The Biggest Loser Needs to Stop Blaming the Lettuce!

On Tuesday evening, NBC’s The Biggest Loser crowned Rachel Frederickson this season’s winner after she lost close to 60% of her body weight. Instead of the usual delight at the winner’s transformation, many viewers registered their concern that Rachel was now at an unhealthy weight. Even two of the show’s trainers appeared worried. All this has put The Biggest Loser back into the spotlight as the internet is wondering how thin is too thin. However, they are focusing on the wrong issue.

For those of you who may not know, The Biggest Loser is a reality show in which morbidly obese people compete to win $250,000 by losing the highest percentage of weight. Contestants go to the Fitness Ranch where they learn how to eat healthy and work out for close to six hours per day. Each week one person is eliminated because they lost the least amount of weight and were voted off by the other contestants. The show is quite popular. NBC estimates that 10 million viewers watch each week and it has produced additional business ventures (like the at home club and workout videos) that will make over $100 million this year.

Although I am not a fan of the show, I admit there are parts of it that are interesting. The trainers are always entertaining, it’s fun to
imagine how well I would do on the crazy challenges and it is nice to actually see the contestants gain confidence. However, there are several aspects of it that I find disturbing. Like many of The Biggest Loser’s critics, I wonder about the health consequences of excessive weight loss in a short amount of time and worry about the role of extreme exercise in injury and future expectations of weight management.

I also cringe at the shame contestants endure when weighing in front of audiences both on and off the Ranch. I find the initial weigh-in before crowds of well-wishers (in which family and friends are shown crying at the high weights) particularly humiliating. Although I am not morbidly obese, I do not enjoy stepping on the scale and would feel awful if I had to do it front of people and then explain how I came to be at that weight.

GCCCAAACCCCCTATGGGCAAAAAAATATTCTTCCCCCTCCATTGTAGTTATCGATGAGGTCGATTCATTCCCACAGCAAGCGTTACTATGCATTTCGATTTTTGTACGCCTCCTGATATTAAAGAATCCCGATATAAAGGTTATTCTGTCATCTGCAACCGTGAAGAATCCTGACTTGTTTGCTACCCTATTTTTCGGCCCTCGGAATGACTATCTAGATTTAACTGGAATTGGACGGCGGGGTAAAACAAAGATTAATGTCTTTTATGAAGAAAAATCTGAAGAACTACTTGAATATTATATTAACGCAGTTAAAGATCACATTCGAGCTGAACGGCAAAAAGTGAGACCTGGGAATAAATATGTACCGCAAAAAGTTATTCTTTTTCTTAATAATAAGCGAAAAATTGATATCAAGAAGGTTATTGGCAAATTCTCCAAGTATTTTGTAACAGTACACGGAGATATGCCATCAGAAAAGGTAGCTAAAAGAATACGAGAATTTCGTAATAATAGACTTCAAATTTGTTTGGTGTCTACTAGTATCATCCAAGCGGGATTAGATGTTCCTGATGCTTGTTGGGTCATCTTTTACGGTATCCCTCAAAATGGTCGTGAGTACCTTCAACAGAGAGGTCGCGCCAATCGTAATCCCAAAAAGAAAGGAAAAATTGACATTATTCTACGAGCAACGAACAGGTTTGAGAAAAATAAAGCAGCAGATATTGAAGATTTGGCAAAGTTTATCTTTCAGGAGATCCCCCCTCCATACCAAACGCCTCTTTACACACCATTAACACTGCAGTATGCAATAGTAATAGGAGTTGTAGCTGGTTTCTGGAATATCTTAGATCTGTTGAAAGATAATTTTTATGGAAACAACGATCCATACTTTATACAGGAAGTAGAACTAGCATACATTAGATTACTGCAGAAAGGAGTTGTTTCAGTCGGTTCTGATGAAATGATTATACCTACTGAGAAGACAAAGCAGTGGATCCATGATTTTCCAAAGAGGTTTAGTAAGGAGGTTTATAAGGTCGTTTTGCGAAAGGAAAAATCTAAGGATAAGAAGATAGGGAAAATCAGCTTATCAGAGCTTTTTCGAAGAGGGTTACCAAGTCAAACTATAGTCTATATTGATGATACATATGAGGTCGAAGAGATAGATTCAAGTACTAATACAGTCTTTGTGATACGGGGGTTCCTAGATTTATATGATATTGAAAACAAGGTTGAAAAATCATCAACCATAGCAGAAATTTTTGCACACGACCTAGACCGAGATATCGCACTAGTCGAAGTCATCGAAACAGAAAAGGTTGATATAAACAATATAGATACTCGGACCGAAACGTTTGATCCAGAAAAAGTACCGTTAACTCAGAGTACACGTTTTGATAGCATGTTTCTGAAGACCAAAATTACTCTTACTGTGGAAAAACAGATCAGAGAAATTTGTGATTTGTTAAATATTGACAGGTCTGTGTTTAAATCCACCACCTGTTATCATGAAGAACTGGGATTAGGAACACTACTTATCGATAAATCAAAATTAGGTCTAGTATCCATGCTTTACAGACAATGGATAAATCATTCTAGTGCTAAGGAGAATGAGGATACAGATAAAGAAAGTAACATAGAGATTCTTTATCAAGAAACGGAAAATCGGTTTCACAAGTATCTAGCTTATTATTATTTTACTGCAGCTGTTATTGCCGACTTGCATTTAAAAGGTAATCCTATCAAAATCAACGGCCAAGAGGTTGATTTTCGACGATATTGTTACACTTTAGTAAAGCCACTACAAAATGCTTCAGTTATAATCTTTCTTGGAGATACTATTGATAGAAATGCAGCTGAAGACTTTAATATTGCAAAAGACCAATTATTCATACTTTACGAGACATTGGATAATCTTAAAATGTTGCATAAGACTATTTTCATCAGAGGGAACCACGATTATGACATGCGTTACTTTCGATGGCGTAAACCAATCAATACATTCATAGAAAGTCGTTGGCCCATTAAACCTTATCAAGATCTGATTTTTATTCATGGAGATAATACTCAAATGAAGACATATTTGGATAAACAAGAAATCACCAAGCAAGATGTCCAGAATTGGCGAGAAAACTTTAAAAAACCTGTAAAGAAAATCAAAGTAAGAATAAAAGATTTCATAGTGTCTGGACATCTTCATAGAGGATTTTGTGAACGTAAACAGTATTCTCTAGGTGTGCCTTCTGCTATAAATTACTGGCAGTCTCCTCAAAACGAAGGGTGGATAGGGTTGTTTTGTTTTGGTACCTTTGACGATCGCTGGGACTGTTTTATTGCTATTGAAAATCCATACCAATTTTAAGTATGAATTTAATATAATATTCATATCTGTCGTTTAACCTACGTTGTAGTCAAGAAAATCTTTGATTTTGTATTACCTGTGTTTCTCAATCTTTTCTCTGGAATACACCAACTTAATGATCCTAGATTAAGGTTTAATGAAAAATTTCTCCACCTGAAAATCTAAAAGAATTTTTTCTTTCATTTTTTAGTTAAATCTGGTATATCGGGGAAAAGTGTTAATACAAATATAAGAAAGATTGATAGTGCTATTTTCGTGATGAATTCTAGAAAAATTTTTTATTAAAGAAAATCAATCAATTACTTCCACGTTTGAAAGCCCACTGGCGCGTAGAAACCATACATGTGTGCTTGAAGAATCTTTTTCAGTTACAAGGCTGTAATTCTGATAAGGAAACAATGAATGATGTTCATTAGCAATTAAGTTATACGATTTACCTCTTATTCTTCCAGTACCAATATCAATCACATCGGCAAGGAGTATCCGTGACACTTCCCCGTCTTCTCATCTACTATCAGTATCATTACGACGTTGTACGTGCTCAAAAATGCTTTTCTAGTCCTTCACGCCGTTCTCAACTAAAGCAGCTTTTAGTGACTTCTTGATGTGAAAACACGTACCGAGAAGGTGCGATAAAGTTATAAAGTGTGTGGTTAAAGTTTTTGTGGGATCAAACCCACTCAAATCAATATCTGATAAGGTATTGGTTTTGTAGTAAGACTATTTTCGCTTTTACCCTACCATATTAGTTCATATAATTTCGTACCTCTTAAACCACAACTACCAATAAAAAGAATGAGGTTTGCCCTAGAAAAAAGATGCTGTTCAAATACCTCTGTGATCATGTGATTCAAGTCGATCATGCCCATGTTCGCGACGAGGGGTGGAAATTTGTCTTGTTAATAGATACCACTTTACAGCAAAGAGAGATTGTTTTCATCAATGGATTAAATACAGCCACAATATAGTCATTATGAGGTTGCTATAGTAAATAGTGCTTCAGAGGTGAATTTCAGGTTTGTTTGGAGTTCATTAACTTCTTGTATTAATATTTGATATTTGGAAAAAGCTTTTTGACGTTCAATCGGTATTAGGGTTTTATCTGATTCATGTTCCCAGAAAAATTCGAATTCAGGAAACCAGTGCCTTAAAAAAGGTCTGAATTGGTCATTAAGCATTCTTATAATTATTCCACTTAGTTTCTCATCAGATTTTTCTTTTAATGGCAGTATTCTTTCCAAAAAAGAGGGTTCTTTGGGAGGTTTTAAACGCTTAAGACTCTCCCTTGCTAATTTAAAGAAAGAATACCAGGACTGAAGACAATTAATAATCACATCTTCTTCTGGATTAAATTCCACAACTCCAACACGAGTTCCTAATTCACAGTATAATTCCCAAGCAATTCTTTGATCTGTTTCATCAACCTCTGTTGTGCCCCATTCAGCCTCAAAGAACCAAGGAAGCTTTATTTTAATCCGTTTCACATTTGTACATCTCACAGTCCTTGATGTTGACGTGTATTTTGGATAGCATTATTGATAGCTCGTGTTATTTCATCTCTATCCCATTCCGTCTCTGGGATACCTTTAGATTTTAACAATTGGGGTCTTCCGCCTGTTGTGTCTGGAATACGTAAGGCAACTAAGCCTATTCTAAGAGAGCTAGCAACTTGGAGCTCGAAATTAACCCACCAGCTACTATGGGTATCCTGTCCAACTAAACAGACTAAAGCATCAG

But the biggest (pun intended) problem I have with the show is how it emphasizes the individual nature of obesity. While I agree that people ultimately are responsible for how they live their lives, none of us lives in a vacuum. I think this quote from Vietnamese Zen Master Thich Nhat Hanh really sums it up: “When you plant lettuce, if it does not grow well, you don’t blame the lettuce. You look into the reasons it is not doing well. It may need fertilizer, or more water, or less sun. You never blame the lettuce.” In a nutshell, The Biggest Loser and our culture in general get a lot of mileage out of blaming the lettuce when it’s really more of a systemic problem.

The cost of food is a major culprit in obesity. The food we are constantly told we must eat for good health and weight management are things like fruits, vegetables, whole grains, and lean cuts of meat. Try pricing these things at the store and you will quickly realize that the healthier something is, the higher the cost and that’s even forgetting about organics. If you are trying to buy food that is filling, the cheapest alternatives would be things like rice and beans upon which you can easily gain weight. Even fast food restaurants price healthier fare higher. If you are trying to feed a family of four on a fixed income, which are you more likely to buy: four hamburgers for $1 each or one salad that costs around $4?

The type of food available is another major player in the obesity epidemic. It used to be that we ate food we raised ourselves or was at least raised locally and without major chemicals. This is no longer the case. Large agricultural producers tend to use a lot of pesticides and other chemicals so they can produce as much as possible for as cheap as possible. Cattle are given hormones and fed with food that is not conducive to their health or ours. Being treated humanely is important to the health of their systems and, unfortunately, many of them are not treated well.

Much of our food is raised elsewhere and has to be shipped to us. In order to keep it sustainable, it is loaded with preservatives. Then we have genetically modified crops. And that is all just for the “fresh” food that we eat. That doesn’t include anything about the chemicals, additives, sodium and just plain bad-for-you stuff that is in much of our canned goods, frozen foods and other type of fare that sells cheaply at the grocery store.

Convenience is another factor. Americans live a very fast-paced lifestyle in which time to eat is a real luxury. Many people have 30 minute lunch “hours” and have to smuggle any snacks they eat on the side. Thus, things that are difficult to fix, carry, store or eat quickly (you know, food like fruit, vegetables, and lean meat) are quickly ruled out in favor of things like chips and candy bars. Moreover, having enough time to fix a healthy dinner at the end of the workday can be a real challenge. It’s much easier to pick up something on the way home from work or eat something that’s quick at home and we all know that food that’s quick tends not to be as healthy.